The morning rush hour

Each morning on Clement the street wakes in a certain rhythm. The coffee shops open, first to walking traffic and then cars. The busses begin to run more frequently, passengers accumulating at each stop in waves to match their arrivals. Food trucks begin deliveries, first to super markets and corner stores, and then, a few hours later, to restaurants and cafes. At nine the meters turn on, and commerce commences, quarters deposited and spots filled in neat rows rather than parked across by trucks. The garbage has come and gone and now staff haul the empty bins back in to restaurants and start their prep work.

It is these early hours that fascinate with repetition, each day played out much the same, each morning an echo of those past. To return, after a year or two, would be to see the same folk, the same shops opened by the same staff. The man who delivers pigs, cut in half, to the Chinese grocery still hops from the tall truck with a hog on each shoulder, still swings them onto the tables with the same gusto. Before his arrival an old man sits on the bench in front of the restaurant next door, waiting and watching. Though a smoker he does not yet, as though still waking up. Instead he crosses his legs and uncrosses them, watching busses and cyclists pass between the steady stream of commuter cars. He lives on this street, in a house somewhere behind it, and spends each morning watching the progression of service vehicles to joggers, school children to shoppers. He watches my arrival, coffee purchase and departure. Clement street is part of his life, and he part of it, his patient eyes proof that not everyone need hurry.

On a brisk morning in late October another city hustles. Seven thirty on a Wednesday and Dunkin’ Donuts is packed. The man holding sway in the center is wearing a witch’s hat and a long wig. This is Chicago, on Halloween, and the wind is sharp but not blustery. The remnants of Hurricane Sandy stormed through the day before, chopping Lake Michigan into muddy froth near the shore. In the Loop, at the heart of down town, the sense of motion is energizing. In great coats and business attire each person on the street outside the hotel has purpose and the sense of urgency that comes with big city routine. These blocks are filled with overhead trains and the honking of taxis, and coffee shops on each corner do the brisk business of rush hour. This is their peak, unmatched by the ten am break or noon lunch. From seven to eight forty five there are lines to the door at the Starbucks, the Caribou, the Dunkin’ and the McDonald’s, all within one full block. This is urban America, and it shows, the chains dominating by prioritizing efficiency and recognition.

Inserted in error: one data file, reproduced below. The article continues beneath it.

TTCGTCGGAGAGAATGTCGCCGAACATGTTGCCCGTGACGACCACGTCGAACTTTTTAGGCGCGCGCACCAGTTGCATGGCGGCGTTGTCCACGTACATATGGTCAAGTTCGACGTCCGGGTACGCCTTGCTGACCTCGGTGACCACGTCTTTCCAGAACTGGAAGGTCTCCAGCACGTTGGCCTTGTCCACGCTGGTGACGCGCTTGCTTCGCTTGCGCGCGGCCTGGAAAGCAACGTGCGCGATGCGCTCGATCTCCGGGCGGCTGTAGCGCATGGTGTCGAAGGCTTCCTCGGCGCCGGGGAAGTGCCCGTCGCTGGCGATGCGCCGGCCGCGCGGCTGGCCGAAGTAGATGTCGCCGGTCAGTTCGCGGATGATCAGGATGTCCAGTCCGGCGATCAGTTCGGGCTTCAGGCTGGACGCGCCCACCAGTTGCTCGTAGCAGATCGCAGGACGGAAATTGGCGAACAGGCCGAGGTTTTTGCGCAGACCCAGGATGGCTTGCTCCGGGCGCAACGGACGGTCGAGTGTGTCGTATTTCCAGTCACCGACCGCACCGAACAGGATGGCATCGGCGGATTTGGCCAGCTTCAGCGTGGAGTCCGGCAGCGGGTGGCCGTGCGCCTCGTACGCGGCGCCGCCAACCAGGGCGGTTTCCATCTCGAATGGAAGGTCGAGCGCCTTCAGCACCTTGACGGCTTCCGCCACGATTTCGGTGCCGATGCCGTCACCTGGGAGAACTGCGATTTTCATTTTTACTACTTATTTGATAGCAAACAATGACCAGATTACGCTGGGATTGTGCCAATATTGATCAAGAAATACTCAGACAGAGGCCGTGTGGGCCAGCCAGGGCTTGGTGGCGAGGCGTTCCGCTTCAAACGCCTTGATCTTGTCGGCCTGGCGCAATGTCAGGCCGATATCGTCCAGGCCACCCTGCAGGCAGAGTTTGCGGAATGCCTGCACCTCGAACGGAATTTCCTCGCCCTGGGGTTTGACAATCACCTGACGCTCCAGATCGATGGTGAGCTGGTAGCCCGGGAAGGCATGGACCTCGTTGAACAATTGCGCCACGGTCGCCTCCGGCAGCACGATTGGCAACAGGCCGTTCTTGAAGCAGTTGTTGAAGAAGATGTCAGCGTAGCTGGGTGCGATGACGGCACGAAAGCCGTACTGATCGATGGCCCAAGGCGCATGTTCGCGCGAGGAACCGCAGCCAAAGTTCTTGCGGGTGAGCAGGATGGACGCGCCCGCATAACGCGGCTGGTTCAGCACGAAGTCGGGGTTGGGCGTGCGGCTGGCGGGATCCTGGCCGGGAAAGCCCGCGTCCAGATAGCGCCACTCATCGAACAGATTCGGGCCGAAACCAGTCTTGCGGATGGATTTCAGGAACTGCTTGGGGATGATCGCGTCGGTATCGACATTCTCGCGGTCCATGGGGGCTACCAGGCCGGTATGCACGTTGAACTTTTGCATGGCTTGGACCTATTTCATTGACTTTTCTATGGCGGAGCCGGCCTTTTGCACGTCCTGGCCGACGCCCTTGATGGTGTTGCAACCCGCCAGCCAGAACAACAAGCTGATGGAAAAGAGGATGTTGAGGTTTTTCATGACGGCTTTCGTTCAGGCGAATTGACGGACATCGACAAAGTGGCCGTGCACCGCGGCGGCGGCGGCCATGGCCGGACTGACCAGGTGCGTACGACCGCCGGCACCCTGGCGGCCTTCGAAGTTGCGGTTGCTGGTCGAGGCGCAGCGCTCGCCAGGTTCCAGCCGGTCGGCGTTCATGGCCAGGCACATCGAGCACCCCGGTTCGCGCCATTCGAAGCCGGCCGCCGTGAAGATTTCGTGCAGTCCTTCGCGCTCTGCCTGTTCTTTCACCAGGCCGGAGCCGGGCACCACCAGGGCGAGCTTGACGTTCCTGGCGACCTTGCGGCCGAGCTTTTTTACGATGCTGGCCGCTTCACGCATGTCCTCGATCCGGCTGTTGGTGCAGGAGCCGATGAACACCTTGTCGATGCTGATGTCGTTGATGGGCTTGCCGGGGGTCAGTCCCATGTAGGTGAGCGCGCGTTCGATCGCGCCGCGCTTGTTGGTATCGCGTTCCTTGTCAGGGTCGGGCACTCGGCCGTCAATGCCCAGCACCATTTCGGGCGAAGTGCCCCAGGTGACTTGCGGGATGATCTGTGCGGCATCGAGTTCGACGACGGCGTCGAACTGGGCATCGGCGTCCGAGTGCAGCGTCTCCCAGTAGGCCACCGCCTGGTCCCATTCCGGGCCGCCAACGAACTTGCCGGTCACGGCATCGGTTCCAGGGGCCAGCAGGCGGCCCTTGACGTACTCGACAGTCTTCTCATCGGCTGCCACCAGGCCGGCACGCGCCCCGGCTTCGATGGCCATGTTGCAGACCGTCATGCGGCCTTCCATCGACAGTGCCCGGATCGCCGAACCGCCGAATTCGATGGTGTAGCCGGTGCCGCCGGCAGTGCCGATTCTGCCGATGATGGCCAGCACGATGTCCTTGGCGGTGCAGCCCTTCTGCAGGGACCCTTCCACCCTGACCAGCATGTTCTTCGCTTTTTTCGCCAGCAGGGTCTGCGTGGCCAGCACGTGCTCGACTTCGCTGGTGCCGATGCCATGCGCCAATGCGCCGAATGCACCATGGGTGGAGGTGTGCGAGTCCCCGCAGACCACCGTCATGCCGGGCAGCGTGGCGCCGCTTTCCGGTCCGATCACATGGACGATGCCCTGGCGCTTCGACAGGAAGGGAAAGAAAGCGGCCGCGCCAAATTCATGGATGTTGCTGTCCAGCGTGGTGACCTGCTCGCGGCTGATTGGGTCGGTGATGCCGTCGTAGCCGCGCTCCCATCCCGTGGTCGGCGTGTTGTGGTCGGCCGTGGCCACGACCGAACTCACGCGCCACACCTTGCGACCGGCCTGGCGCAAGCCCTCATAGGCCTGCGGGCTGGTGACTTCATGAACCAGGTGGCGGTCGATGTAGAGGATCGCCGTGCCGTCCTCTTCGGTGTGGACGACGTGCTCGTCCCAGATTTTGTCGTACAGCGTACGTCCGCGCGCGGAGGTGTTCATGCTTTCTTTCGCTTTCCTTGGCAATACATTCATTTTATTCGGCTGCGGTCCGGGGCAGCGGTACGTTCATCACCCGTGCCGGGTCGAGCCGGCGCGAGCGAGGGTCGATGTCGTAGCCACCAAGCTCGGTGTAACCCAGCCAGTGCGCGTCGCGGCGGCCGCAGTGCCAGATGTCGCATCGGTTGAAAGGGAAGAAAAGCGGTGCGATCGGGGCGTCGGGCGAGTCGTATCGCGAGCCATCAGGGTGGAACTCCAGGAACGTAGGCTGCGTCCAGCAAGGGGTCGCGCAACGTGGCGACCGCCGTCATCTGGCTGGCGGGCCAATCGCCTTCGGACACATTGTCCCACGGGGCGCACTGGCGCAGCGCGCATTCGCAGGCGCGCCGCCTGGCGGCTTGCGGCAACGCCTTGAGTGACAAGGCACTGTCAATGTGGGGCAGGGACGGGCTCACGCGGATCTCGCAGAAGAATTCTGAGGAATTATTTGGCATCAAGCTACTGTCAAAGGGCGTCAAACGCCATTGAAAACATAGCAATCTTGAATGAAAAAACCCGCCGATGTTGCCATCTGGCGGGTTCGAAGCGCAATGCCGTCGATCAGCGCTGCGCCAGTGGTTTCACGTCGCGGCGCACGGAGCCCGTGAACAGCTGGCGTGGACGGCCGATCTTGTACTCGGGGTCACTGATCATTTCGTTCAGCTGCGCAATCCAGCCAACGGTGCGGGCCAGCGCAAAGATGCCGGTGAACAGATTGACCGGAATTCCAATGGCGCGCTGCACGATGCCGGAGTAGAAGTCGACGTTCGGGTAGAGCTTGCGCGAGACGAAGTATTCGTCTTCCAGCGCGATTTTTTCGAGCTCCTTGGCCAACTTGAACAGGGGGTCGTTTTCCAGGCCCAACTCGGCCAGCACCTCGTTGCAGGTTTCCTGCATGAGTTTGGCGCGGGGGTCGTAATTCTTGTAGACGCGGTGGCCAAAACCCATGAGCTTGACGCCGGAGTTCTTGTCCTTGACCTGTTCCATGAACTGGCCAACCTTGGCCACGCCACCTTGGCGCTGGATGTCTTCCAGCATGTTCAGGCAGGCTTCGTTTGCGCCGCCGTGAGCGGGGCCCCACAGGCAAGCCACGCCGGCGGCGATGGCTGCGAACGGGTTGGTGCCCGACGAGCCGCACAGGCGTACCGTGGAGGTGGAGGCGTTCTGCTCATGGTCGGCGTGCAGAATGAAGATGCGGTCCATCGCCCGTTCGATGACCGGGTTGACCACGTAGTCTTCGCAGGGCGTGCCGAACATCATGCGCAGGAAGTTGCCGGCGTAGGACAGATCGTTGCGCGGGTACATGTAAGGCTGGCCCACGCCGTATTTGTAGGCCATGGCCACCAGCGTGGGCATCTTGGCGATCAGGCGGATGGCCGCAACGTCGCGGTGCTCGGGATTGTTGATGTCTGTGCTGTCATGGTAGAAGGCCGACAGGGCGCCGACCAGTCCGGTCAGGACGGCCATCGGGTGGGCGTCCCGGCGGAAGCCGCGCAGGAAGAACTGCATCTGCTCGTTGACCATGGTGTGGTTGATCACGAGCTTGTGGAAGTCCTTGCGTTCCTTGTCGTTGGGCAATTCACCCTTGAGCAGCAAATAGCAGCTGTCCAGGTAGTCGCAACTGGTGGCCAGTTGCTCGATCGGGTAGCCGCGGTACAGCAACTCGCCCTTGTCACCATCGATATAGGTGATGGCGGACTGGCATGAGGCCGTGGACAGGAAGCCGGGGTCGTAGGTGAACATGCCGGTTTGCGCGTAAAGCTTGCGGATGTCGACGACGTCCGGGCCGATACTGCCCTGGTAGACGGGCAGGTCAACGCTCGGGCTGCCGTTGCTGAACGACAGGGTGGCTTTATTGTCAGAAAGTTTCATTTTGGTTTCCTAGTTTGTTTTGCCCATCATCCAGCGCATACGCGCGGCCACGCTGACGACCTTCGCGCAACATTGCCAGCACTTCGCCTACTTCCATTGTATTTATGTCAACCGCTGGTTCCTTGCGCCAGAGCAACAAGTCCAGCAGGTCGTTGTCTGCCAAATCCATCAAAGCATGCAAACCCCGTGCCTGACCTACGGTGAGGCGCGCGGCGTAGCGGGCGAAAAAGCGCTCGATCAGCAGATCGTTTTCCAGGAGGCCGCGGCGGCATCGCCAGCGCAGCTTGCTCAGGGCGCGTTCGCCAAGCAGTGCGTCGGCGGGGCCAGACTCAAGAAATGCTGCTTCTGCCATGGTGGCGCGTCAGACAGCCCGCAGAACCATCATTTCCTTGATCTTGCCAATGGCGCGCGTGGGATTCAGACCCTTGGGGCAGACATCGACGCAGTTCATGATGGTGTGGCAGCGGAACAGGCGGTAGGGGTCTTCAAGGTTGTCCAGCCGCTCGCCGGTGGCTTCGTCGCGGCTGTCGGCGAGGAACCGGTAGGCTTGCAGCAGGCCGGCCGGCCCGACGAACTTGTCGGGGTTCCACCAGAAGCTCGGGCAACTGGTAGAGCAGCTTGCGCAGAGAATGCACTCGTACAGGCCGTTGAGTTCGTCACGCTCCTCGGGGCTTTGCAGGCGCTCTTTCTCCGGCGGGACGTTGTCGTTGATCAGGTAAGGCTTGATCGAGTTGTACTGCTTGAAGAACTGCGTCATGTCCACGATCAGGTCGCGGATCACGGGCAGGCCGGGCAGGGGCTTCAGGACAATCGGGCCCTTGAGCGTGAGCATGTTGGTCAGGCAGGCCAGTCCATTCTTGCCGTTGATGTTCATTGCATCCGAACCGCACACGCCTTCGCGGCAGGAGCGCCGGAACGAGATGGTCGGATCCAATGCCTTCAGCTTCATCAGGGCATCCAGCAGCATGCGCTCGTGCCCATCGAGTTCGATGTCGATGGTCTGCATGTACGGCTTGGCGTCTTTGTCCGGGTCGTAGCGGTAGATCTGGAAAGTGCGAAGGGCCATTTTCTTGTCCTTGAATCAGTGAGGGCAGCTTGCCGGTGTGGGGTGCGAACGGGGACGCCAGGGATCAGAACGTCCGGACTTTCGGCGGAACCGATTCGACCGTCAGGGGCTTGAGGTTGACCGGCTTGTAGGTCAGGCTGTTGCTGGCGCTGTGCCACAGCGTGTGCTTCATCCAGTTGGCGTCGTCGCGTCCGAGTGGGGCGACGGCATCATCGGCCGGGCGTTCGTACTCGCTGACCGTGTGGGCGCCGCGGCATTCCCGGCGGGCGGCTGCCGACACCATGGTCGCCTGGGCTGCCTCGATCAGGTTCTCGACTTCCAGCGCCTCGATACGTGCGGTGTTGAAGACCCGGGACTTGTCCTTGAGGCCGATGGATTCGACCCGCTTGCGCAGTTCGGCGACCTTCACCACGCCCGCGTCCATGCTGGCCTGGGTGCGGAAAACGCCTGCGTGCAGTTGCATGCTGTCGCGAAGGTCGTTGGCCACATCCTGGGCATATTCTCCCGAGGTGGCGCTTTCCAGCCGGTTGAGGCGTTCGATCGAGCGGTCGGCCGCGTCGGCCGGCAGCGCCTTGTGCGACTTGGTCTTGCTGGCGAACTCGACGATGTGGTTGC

As an east coast native the pace is thrilling, and some part of me is excited by Dunkin’ Donuts, a chain that dominates New York but has no presence in California. The experience at seven thirty, all interactions precisely packaged and refined through endless repetition, bears just enough similarity to my normal routine on Clement to be understood: the act of buying coffee. Outside of the Blue Danube the Chinese man sits on the bench of Burma Superstar, waiting for his friend to arrive and offer him a cigarette. After that ritual they will chat and watch the grocery store’s opening, where the pigs are delivered, and then wander off down the block, disappearing from the street. In Chicago a city employee sweeps trash from the gutter, and workers in suits file in to tall office towers.

Mornings, in cities, on week days, are studies in practice, in shared space and short time frames. Comfort comes in the form of a well-executed routine, a perfectly timed bus, a well-made coffee acquired with speed. The differences between places are not so vast, and yet, underneath, in the pace and dress is the place.

Clement’s feel, easy and welcoming, with random pedestrians and old residents, is that of home, of comfort and connection. Downtown Chicago’s rushed pace and commuter nature gives it the rare sense of the truly metropolitan, with no homes, few locals and small, pre-outlined exchanges done in incredible volume. More than anything it feels like New York, a rare thing in America. For a few days I’m glad to swap one routine for another, and even more to know both.